The famous magazine Wired had mined bitcoin, but then lost them. The story emerged in 2018, but has resurfaced these days.
To be precise, in 2013 Wired had mined 13 bitcoin. At the current price ($55,000) they are worth about $715,000.
To tell the truth, they did not lose them as a result of distraction, but by voluntarily choosing to destroy the private key.
The encounter between Wired and Bitcoin
It was 2013 and a small Bitcoin mining machine from Butterfly Labs was delivered to Wired’s editorial office. At the time it was still possible to mine Bitcoin using a home computer.
The article says that the arrival of the small device raised ethical questions for the entire editorial staff. What to do with the bitcoin? Was it legal to own a machine that was in fact printing money? Wouldn’t they risk being swayed to one view of bitcoin rather than another?
In any case, the machine did its job and by solving complex calculations, eventually extracted 13 bitcoin. While the time of year when those 13 bitcoin were mined was not stated, it is fair to point out that in 2013 bitcoin underwent one of its first rallies, rising from a few hundred dollars to over $1,000 in November. So, hypothetically, the small machine had mined an amount of $13,000 in Bitcoin. In 2018, when this story was told, Wired claimed that those 13 bitcoin were worth $100,000. Today, as mentioned, they are worth approximately $715,000.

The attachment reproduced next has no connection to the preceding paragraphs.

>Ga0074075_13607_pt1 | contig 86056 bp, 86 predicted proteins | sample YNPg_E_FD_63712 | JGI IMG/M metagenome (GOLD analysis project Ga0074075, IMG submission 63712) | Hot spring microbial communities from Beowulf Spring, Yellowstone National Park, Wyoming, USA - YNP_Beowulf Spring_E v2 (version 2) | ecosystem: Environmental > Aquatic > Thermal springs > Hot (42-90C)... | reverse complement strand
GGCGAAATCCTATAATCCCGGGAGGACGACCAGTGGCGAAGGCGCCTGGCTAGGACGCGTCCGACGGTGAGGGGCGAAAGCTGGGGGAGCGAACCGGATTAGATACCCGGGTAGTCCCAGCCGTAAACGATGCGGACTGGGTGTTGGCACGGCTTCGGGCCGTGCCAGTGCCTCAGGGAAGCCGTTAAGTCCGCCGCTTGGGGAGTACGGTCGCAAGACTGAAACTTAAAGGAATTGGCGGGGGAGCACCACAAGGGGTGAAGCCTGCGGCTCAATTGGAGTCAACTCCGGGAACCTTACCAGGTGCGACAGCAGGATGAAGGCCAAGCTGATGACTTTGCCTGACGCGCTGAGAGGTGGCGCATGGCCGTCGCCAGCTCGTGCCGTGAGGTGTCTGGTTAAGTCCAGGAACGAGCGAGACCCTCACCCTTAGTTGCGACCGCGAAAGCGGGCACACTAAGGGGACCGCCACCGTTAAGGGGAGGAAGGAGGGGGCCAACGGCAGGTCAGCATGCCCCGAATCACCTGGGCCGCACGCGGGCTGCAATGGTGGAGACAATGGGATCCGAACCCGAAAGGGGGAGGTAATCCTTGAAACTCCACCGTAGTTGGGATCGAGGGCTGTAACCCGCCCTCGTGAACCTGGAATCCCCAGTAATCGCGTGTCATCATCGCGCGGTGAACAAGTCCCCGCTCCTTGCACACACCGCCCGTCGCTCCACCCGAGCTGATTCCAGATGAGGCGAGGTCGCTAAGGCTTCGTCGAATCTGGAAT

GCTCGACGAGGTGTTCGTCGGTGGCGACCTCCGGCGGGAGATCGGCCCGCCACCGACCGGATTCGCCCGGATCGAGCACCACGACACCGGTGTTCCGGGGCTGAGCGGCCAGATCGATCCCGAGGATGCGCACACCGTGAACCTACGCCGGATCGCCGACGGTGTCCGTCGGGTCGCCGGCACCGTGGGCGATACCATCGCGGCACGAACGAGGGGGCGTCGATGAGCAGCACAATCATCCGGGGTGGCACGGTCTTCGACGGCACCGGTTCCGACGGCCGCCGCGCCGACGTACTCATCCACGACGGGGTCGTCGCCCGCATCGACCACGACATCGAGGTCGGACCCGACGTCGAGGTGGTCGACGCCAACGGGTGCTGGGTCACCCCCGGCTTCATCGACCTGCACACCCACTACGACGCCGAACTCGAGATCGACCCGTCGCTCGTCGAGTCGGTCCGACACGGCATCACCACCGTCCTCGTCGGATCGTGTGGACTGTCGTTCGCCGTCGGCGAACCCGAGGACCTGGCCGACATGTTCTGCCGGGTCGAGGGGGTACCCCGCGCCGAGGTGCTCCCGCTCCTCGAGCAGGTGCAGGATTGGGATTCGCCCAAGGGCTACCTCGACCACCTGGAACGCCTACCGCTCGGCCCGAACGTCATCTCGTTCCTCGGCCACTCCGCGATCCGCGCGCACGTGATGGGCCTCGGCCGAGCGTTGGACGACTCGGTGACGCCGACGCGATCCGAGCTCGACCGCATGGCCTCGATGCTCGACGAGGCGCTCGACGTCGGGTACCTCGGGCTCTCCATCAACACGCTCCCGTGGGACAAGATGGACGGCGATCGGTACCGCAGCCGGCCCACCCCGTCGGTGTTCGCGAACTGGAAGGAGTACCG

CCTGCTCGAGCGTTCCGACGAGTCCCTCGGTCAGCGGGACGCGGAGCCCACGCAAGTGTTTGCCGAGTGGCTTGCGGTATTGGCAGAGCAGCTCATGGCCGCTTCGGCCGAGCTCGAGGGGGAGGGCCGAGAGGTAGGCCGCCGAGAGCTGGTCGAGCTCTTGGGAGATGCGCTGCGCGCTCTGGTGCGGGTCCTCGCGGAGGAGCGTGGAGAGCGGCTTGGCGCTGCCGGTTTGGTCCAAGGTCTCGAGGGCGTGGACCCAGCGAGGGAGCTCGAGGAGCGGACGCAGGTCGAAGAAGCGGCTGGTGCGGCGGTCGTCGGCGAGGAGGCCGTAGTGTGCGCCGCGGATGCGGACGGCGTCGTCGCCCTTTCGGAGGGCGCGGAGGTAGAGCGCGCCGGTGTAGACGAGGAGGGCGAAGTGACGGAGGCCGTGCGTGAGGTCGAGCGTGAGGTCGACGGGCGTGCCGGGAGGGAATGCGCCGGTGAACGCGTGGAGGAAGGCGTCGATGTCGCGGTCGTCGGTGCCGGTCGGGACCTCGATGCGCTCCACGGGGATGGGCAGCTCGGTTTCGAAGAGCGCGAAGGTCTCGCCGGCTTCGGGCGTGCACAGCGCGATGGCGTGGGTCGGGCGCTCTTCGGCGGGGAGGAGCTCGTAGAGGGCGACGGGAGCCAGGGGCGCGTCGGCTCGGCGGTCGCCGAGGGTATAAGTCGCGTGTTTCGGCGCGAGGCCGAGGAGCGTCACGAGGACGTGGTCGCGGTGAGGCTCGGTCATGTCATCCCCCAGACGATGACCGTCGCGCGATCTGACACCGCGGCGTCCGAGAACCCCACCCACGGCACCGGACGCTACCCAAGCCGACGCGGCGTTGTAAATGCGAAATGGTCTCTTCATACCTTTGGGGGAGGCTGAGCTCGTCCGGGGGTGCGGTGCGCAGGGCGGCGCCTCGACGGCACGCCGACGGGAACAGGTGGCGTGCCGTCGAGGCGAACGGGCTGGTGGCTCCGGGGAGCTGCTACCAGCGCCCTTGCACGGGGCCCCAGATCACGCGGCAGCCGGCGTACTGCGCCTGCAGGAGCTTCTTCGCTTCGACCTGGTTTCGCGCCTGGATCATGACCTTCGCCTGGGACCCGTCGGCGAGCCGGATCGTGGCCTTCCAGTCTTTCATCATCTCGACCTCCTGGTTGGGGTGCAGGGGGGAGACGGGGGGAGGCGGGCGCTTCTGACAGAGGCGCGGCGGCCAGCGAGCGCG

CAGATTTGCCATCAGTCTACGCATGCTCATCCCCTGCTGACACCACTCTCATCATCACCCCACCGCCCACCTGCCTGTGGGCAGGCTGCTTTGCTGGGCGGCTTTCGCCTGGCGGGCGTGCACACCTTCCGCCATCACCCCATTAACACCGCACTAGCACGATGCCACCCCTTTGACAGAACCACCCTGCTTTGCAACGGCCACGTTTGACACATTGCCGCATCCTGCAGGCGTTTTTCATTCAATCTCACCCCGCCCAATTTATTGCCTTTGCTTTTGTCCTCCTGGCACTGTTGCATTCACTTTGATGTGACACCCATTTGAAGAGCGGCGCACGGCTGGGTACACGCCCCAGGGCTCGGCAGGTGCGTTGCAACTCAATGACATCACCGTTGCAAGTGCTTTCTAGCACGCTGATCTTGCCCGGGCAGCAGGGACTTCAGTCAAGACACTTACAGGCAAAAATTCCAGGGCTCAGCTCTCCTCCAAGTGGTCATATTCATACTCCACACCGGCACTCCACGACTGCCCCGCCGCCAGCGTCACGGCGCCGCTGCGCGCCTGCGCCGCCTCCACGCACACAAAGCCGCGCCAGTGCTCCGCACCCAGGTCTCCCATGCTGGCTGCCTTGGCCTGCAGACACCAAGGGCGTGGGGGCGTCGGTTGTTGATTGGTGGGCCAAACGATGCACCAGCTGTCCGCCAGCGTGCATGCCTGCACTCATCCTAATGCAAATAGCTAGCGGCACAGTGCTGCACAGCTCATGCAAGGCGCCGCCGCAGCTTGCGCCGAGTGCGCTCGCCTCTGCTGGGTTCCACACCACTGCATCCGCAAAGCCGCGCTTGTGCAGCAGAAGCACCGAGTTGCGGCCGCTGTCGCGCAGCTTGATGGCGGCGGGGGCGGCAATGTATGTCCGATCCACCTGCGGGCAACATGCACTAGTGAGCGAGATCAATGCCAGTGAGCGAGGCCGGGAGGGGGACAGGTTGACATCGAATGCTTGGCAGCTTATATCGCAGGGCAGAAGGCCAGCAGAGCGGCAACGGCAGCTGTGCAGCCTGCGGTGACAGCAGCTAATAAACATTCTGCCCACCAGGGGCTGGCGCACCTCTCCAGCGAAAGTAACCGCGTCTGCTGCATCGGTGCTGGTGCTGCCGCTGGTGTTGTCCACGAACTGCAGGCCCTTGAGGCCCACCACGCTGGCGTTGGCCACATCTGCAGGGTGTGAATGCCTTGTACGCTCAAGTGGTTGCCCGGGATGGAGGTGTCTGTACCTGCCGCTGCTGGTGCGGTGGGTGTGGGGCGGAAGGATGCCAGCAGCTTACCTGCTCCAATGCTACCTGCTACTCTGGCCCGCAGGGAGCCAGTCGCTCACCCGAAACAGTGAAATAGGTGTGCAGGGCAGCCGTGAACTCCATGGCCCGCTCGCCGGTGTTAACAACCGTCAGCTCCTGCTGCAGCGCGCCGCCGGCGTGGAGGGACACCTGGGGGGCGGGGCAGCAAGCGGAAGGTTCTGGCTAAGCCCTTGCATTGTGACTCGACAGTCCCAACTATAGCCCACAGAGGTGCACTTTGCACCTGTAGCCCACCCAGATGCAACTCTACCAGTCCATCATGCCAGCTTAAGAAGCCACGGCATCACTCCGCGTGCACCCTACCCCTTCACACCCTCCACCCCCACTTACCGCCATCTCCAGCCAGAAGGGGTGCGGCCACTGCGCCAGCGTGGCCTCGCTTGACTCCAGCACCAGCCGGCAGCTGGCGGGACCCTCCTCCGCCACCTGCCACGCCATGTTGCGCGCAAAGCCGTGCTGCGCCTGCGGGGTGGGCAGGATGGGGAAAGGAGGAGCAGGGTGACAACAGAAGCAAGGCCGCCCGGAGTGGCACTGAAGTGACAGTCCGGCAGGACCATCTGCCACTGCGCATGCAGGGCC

But back to the story. What was Wired’s editorial staff supposed to do with 13 bitcoin in 2013? There were discussions about donating them to charity, giving them to journalists’ associations, or to school associations. The simplest choice was to destroy the private key.
But Wired’s journalists were not satisfied with just destroying the private key, they also gathered evidence that without it, no one, in any way, could access the 13 bitcoin. Thus the 64-character alphanumeric code was lost forever. No one had kept another copy, and indeed the public address shows that those 13 bitcoin are still there.
A copy of the private key was stored on the hard drive of Stefan Antonowicz, who was the chief engineer at Wired. But he himself admitted to destroying the drive. There is still a way to retrieve the private key: it would be enough to guess the combination of 64 characters, although it would be like looking for a tiny object thrown into the ocean.
According to Chainalysis, those 13 bitcoin are part of the 4 million bitcoin lost forever. These are all cases where users have lost their private keys, in some cases through simple distraction. Of those 4 million, over a million actually belong to Satoshi Nakamoto. And who knows, maybe one day he will move them.
The rest are related to the stories of those who probably didn’t understand what those bitcoin were, nor did they imagine that one day they would be worth so much.
For example, James Howell lost 7,500 bitcoin simply by throwing away his computer in 2013. At the time, a bitcoin was worth $130. Today, that fortune is worth more than $412 million.
In hindsight, what would Wired have done? They probably wouldn’t have destroyed the private key. They most likely would have kept those bitcoins and maybe use them as:
“the editor-in-chief could really use some money to hire another reporter.”